Judge Dave Ryan says it's no fun bein' an ancient alien.
Our reviews of Ancient Aliens (published August 1st, 2009), Ancient Aliens: Season One (Blu-ray) (published November 27th, 2010), Ancient Aliens: Season Two (published July 10th, 2011), Ancient Aliens: Season Three (published March 2nd, 2012), Ancient Aliens: Season 6, Volume 2 (Blu-ray) (published February 3rd, 2015), Ancient Aliens: Seasons 1-6 (published December 24th, 2014), and Best of Ancient Aliens (Blu-ray) (published September 13th, 2012) are also available.
I want to believe. No really, I do!
Ancient Aliens. Well, there you go. The title of this 2010 History Channel series—really five two-hour documentaries on different aspects of the same subject, using many of the same talking head experts, with the precursor two-hour stand-alone documentary Ancient Aliens: Chariots, Gods and Beyond added as a bonus feature—pretty much gives the game away. You're not getting evidence of ancient brilliant engineers, or ancient leapers-forward in human knowledge, or ancient rock stars. You're getting aliens, and old ones at that. If you're a Fox Mulder-level believer, this will probably fall into the "well, duh the Nazca Lines were made with alien assistance!!!" category. If you're a skeptic, you'll only be entertained by the massive leaps in logic necessary to accept some of the conclusions herein. Either way, you pretty much know what you're getting: pseudoscience, and lots of it.
Of course that doesn't mean that this series isn't entertaining. Far from it—Ancient Aliens is well-produced, and largely free of the usual filler/padding technique you often see on the History Channel (namely, taking five minutes after a commercial break to repeat and recap things you just saw minutes ago before the commercial break). Some of the theorists are downright sensible, and even the loony ones (including the Elvis of the aliens-have-walked-among-us crowd, Erich von Daniken) are entertainingly illogical. Combine that with a nice anamorphic transfer and a decent sound mix, and you've got a good value package for the pseudoscientists in your life.
I don't want to bash these folk too much, as they clearly are well-meaning and earnest in their beliefs. But man, do they make leaps of logic. You have to admit that many of the things posited to be "evidence" of past alien visitation defy explanation given our current knowledge of history and past cultures. For example, the aforementioned Nazca Lines: giant linear formations and pictographs made on the floor of the high Peruvian desert plains that can only be properly seen from the air—made, apparently, by a people who lacked technical and engineering knowledge of the wheel, let alone flight. We can't explain how or why ancient Peruvian tribespeople made pictures you can only properly see from an aircraft. Therefore, it must have been aliens. Did you see the leap there? Why must it be aliens? Where is the proof? Yes, it's highly unlikely that this primitive high desert culture had, say, hot air balloons…but it's even more unlikely that extraterrestrials helped out. We don't have evidence of either of those things, therefore neither of them is currently a supportable hypothesis. But that's the kind of "science" that's on display here.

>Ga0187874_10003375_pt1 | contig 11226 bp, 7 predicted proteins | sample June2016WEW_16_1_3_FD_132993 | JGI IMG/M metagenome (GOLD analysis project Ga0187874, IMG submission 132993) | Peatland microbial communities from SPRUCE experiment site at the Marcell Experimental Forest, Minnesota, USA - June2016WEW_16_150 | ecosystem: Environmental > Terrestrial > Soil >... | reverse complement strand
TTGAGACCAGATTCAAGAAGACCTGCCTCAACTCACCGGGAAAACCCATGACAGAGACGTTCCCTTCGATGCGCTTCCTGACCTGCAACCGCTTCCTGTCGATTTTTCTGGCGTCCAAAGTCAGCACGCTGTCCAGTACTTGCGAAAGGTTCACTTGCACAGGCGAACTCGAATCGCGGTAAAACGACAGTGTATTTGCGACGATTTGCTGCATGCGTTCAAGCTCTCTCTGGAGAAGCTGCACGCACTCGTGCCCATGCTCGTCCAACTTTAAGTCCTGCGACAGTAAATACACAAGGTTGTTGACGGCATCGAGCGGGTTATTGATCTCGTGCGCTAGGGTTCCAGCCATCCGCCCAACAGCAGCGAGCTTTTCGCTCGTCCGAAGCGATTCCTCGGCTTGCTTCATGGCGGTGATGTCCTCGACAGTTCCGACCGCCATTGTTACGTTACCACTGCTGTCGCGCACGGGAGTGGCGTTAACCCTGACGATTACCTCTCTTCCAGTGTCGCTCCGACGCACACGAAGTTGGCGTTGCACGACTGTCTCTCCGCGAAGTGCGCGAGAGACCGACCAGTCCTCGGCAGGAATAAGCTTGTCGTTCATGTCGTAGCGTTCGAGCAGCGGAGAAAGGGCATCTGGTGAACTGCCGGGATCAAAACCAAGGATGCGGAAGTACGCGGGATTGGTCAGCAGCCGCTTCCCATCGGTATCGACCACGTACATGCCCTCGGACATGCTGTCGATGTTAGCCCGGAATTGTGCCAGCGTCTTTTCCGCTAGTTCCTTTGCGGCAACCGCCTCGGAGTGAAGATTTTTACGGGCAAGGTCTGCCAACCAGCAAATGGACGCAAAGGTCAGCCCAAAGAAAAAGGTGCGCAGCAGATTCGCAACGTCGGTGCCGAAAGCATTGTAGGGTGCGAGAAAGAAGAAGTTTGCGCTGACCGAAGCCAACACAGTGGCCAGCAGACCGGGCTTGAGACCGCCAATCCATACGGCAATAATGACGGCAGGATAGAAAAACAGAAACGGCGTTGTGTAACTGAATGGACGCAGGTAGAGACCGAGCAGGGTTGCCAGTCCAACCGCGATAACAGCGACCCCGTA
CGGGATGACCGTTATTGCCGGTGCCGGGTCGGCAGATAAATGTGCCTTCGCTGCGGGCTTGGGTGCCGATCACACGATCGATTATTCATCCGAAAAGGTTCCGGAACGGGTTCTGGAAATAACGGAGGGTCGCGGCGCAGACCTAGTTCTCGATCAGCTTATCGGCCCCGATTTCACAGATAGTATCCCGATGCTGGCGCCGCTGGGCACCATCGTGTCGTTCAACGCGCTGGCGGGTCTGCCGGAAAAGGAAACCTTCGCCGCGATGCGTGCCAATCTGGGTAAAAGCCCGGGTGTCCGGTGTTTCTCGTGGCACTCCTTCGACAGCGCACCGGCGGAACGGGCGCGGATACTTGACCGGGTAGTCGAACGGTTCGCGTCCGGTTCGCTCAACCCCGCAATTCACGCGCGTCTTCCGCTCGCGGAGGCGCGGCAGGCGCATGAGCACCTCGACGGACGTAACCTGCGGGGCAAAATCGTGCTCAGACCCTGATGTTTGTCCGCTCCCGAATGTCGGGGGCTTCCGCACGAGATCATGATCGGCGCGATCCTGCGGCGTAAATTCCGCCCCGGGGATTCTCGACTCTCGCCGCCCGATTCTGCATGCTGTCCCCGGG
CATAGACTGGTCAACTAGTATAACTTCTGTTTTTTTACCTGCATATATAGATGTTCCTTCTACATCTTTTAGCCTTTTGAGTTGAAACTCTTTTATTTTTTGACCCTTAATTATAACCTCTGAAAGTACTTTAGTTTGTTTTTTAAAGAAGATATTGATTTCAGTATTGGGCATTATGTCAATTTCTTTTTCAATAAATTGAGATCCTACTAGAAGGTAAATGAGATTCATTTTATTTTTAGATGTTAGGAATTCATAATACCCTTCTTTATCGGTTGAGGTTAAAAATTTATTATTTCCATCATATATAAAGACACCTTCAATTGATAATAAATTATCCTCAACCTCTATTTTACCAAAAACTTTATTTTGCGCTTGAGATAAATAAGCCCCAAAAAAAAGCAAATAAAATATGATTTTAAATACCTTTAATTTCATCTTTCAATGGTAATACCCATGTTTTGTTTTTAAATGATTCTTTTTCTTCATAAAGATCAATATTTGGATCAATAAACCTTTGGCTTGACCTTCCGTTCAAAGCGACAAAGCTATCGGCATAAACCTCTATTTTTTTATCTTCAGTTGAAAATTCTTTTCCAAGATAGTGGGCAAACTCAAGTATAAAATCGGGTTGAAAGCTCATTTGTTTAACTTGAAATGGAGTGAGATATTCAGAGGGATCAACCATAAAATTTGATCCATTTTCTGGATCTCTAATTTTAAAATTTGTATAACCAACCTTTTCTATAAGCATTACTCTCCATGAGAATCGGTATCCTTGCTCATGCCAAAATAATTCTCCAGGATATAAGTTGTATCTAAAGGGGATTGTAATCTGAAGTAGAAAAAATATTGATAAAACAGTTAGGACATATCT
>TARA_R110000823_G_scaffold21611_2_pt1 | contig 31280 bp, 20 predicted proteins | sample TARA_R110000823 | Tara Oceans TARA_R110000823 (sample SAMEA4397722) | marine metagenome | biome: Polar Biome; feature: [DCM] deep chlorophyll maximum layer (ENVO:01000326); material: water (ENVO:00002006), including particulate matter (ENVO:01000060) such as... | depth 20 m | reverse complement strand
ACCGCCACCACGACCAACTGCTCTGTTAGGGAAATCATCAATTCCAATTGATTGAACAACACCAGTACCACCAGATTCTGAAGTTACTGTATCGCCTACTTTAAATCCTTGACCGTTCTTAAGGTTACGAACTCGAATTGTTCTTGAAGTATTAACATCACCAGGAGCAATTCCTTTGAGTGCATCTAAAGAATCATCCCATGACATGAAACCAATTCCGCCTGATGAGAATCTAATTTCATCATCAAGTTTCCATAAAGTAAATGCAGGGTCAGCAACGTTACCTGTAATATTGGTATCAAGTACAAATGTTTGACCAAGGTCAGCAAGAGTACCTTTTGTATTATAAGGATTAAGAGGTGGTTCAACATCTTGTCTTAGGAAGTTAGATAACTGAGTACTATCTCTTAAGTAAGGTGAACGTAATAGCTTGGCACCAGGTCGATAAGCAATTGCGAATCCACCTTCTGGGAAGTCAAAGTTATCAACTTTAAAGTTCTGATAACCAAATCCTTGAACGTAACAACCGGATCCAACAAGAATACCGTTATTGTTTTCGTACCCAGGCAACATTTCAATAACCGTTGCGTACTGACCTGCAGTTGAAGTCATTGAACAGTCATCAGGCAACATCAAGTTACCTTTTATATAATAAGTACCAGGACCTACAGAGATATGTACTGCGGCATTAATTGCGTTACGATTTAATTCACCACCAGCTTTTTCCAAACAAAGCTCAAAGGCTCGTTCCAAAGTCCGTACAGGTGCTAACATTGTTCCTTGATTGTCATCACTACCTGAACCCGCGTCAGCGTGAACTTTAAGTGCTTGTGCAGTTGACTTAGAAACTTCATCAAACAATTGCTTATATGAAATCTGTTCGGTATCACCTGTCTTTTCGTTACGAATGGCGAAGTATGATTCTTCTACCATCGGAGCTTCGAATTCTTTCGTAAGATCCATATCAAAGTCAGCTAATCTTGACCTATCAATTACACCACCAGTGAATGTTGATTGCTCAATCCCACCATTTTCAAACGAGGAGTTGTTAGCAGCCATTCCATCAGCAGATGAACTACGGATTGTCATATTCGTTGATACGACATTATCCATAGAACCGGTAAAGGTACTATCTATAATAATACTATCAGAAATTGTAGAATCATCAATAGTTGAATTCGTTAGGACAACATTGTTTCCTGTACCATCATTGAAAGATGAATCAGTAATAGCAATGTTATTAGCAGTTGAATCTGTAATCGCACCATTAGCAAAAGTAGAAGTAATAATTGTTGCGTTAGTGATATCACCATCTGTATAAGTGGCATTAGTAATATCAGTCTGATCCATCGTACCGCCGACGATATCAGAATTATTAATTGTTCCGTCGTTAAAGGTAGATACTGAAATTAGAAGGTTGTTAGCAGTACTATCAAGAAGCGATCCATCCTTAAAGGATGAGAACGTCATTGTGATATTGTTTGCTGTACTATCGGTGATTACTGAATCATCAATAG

But let's assume, arguendo, that aliens did visit the Earth and help build the pyramids and put up the statues on Easter Island. If you think about it—if you really think about it—doesn't that mean that the aliens were…well, jerks? It's a well-known fact that the ancient Egyptians did not use the wheel. In fact, that alone is one of the pieces of evidence that is used to support an alien theory: how could the Egyptians have moved so much heavy stone without wheeled transportation? It's a valid question. So say they had some aliens helping out with gravity beams. Well…why didn't the aliens ALSO teach the Egyptians some useful information that would have helped their society greatly? Like, say, telling them about the wheel, or about plumbing, or about how to irrigate cropland using levees and dams? It's all well and good to help out with the pyramids, but wouldn't a flush toilet have helped out even more? I find it hard to believe that benevolent aliens would have the Egyptians build the Giza pyramids to serve as gigantic power stacks producing microwave radiation (an actual theory) while still letting them poop in holes in the ground. Unless, of course, they were jerks.
So ultimately, that's my problem with Ancient Aliens. I'd love to believe that friendly big-eyed, big-headed aliens came to Earth and helped our ancestors build great monuments that have stood the test of time. But to do so, I also have to accept that said aliens were basically selfish dicks who gave us juuuuuust enough information to get what they wanted, then split without a trace, leaving us to wallow in our own filth and ignorance.
But I still enjoyed it! The mysteries that are supposedly explained by ancient alien visitation are still interesting mysteries, regardless of the leaps in logic applied to them. There are a lot of things out there that just defy easy explanation. Who knows—maybe aliens did visit the Earth. I can't say they did; I also can't say they didn't. This documentary series doesn't have that problem—and if you agree with them, there's a lot here to love. But it's definitely worth a look, if you have an interest in the subject, and there's a good deal of stuff on this set for you to absorb.
I don't have a verdict one way or the other right now. I think I did a couple of days ago, though. Did aliens visit Earth and implant a chip that caused me to lose my verdict memory??? Tune in to season two of Ancient Aliens…
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